When you see it with your own eyes. A new listing for 17 Arnold Street in Havemeyer came on today priced at $819,000 and noting that it was “renovated” in 2002, the year it was bought (for $605,000). In checking its history, however, I see that the 2002 listing listed a 1994 renovation and, when the property was rented back in 2004 the rental listing also gave 1994 as the year of renovation.
It’s possible that the rental listing agent didn’t bother to update her information but that’s an odd thing to do, especially when the owner/landlord is a family member. It’s also possible that she is now taking a more generous view of what comprises a renovation.
The only way to find out is to see for yourself.
71 Richmond Hill Rd
Here we have a house on four acres, built in 1994 and originally put up for sale in 2003 at $4.050 million. It didn’t sell so the owners did something else for five years and brought it back on the market last spring at $3.795. That listing expired two months ago and today it’s back again with a new broker and a new price of $3.495. All that’s fine, but I’m curious that the new listing claims it was “renovated” in 2007 while the previous listing makes no such assertion. Did the previous agent, an experienced woman, fail to notice that her listing had been renovated or did she deem whatever changes the owners had done too insignificant to merit the term? The choice seems to be between an inattentive agent or a difference of opinion as to what makes a renovation. I’d go with the latter, which is what makes comparing houses so difficult, sometimes.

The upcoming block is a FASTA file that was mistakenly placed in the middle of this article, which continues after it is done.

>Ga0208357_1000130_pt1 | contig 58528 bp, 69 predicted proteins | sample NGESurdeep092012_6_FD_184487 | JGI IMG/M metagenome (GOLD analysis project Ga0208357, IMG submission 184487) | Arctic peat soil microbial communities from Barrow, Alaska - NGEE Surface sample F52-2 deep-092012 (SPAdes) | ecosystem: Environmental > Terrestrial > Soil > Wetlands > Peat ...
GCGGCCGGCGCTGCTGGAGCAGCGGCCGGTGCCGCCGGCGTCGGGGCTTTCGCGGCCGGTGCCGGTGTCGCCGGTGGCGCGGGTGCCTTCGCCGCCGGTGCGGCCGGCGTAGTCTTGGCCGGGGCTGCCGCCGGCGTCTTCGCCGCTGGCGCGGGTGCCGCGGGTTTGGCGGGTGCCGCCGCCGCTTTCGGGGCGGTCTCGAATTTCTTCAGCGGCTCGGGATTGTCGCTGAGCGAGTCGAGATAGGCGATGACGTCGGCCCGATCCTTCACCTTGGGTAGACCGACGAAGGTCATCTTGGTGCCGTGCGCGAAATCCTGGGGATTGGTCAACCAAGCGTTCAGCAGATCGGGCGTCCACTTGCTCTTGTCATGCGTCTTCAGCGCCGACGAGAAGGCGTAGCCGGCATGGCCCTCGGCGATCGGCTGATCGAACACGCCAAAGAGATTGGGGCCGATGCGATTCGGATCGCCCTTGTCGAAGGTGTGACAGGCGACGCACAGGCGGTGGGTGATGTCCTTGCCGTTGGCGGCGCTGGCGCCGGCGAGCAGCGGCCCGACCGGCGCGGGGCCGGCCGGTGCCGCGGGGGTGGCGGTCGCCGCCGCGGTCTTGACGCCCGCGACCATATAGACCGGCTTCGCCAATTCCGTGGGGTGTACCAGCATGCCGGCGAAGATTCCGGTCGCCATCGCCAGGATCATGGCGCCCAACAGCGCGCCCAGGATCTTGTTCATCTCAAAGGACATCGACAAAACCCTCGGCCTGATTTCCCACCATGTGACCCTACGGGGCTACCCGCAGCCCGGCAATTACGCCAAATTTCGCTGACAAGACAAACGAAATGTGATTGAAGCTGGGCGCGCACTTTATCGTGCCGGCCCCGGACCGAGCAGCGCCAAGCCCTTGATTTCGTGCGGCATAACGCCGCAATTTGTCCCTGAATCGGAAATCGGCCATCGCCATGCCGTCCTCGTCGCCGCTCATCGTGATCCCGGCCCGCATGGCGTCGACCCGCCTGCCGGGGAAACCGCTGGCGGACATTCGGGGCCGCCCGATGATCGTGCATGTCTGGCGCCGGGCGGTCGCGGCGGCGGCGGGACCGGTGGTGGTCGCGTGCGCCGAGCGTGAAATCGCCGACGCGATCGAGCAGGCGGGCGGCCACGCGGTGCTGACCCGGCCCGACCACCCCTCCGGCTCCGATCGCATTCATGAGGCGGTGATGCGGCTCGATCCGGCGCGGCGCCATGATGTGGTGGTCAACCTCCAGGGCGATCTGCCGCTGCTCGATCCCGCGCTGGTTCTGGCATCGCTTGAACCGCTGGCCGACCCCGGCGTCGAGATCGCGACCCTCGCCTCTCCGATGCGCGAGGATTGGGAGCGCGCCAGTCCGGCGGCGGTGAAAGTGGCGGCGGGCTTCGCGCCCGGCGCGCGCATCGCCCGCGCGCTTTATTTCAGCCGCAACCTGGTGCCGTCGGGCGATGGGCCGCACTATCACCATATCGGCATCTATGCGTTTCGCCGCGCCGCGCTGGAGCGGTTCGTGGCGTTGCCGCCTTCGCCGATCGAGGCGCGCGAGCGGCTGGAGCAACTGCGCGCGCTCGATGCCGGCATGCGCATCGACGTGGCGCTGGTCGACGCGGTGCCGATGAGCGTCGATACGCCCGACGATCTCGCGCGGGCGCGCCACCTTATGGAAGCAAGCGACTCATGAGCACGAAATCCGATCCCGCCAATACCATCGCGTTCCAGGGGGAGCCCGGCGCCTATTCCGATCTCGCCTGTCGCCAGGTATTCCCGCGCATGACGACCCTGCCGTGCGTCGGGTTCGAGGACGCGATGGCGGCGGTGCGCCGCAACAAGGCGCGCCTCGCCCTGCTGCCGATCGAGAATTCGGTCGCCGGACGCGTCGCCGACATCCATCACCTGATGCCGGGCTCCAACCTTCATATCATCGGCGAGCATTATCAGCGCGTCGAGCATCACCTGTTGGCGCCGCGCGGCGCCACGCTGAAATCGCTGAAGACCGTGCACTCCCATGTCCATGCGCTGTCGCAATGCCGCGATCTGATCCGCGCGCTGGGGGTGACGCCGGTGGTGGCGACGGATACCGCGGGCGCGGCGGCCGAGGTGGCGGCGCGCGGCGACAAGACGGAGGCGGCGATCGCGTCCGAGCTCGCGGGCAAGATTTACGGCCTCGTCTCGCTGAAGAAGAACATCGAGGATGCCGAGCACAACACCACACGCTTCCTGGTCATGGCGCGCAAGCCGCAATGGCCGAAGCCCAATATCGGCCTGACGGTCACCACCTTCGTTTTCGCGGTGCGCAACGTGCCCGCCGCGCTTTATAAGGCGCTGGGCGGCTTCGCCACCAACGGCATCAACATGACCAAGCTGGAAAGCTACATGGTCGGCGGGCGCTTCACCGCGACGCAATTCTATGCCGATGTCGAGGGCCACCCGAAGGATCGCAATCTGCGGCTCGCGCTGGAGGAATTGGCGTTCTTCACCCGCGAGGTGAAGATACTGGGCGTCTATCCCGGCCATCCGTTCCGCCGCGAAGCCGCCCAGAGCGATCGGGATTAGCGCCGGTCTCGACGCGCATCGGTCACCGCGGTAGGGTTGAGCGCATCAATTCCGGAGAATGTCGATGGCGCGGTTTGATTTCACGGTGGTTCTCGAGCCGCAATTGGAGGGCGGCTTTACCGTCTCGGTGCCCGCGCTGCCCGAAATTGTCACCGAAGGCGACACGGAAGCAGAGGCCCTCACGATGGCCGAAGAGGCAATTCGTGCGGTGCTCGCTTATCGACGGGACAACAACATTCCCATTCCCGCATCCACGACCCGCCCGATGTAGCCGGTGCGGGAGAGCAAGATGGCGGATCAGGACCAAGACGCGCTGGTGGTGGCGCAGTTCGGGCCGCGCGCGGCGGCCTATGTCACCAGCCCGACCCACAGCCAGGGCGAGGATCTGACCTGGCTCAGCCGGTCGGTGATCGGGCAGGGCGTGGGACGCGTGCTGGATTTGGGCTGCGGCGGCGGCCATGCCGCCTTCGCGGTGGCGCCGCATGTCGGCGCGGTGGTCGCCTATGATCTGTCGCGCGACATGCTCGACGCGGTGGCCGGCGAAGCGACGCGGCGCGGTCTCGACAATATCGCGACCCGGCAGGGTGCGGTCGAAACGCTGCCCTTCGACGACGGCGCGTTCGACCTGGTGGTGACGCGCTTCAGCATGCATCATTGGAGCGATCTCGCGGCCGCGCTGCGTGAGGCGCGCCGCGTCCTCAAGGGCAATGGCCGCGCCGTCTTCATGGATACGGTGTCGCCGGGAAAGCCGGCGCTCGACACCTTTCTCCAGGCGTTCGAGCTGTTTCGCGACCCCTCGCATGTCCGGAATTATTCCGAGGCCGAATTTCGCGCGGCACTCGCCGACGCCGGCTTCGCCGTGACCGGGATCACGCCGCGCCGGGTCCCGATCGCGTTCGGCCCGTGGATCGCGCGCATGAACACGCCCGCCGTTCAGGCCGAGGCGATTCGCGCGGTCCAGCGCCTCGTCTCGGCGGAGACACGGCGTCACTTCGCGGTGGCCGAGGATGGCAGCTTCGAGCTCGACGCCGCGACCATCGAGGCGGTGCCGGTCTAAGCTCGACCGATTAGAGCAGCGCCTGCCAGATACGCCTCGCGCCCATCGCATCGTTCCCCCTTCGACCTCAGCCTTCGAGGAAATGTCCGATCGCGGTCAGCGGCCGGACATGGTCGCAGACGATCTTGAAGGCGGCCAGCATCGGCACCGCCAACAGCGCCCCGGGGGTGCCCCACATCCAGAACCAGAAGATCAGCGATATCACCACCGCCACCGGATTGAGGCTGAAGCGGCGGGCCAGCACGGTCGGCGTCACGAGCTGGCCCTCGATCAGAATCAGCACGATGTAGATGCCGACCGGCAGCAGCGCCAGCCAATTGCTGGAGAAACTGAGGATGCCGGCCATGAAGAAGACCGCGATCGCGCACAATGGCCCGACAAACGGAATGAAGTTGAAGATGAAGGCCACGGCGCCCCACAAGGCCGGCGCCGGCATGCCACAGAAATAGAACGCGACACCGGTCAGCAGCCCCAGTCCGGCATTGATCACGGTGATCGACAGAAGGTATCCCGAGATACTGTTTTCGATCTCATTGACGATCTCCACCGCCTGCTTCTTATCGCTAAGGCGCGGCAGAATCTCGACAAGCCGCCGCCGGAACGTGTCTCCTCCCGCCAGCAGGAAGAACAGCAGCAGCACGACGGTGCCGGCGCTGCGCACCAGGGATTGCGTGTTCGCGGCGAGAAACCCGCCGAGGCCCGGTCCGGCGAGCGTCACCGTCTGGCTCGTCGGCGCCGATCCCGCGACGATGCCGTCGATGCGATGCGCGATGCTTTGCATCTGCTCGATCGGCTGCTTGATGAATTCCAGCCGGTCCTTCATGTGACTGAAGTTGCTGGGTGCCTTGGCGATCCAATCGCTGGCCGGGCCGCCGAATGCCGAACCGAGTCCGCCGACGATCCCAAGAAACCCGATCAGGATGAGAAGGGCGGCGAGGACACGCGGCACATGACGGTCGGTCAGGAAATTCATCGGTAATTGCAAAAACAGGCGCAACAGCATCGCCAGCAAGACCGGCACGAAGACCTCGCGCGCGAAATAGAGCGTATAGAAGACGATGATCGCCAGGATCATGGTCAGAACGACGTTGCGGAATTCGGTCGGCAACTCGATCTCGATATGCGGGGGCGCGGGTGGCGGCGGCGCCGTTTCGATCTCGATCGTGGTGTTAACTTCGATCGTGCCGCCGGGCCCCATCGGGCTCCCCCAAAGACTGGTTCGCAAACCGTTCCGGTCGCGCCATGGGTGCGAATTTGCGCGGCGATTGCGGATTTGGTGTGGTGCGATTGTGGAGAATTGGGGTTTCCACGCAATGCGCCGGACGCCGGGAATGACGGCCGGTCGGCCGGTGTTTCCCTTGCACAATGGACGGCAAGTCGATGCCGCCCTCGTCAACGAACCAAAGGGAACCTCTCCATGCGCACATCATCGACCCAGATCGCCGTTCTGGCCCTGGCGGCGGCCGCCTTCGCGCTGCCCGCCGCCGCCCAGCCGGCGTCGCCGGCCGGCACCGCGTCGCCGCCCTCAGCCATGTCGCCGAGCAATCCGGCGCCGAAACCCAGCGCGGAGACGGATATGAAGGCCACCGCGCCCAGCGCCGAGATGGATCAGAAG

UPDATE: here’s one definition of renovate from the Free Dictionary:
1. To restore to an earlier condition, as by repairing or remodeling.
2. To impart new vigor to; revive.
Merriam-Webster mentions “to clean” in its definition, so perhaps this house has had dust bunnies chased from under its beds and the ashes swept from the fireplace.
41 Will Merry Lane took forever to sell some years ago but finally, after it’s price yo- yoed up and own all over the place, found a buyer in March ’07 for $1.425. Those people did some renovations and have put it back up for sale today at $1.975 million.
This may work out for them but it seems that these days, the “buy it, fix it up, make a profit” plan doesn’t pay the return it used to. My advice to people contemplating fixing up their homes is to do it if they plan to stay in it long enough to enjoy it. Otherwise, save your money.
Okay, that’s a bit over-stated, but here’s an example of someone putting what may prove to be good money after bad. 66 Perkins Road was bought for $2.2 million in 2006 and renovated to some extent (or completely – depends how one interprets realtorese). Returned to the market for $3.6 million in 2007, it was still a house with low ceilings and still didn’t sell. It’s got a new broker now and a new price; $2.750 million. Depending on how much the owners have put into it, the new price seems perilously close to what they paid for it (net sale proceeds after taxes and commissions = < $2.585, less renovation costs). It’s true that they could have given their money to Walt Noel to invest and lost it all so breaking even may not seem like such a bad deal, but my general rule still stands: pay for renovations if you intend to stay and enjoy them; otherwise, move on. There was a time when you could buy a house, update the kitchen and baths and maybe pick up a hundred grand profit – this is not that time.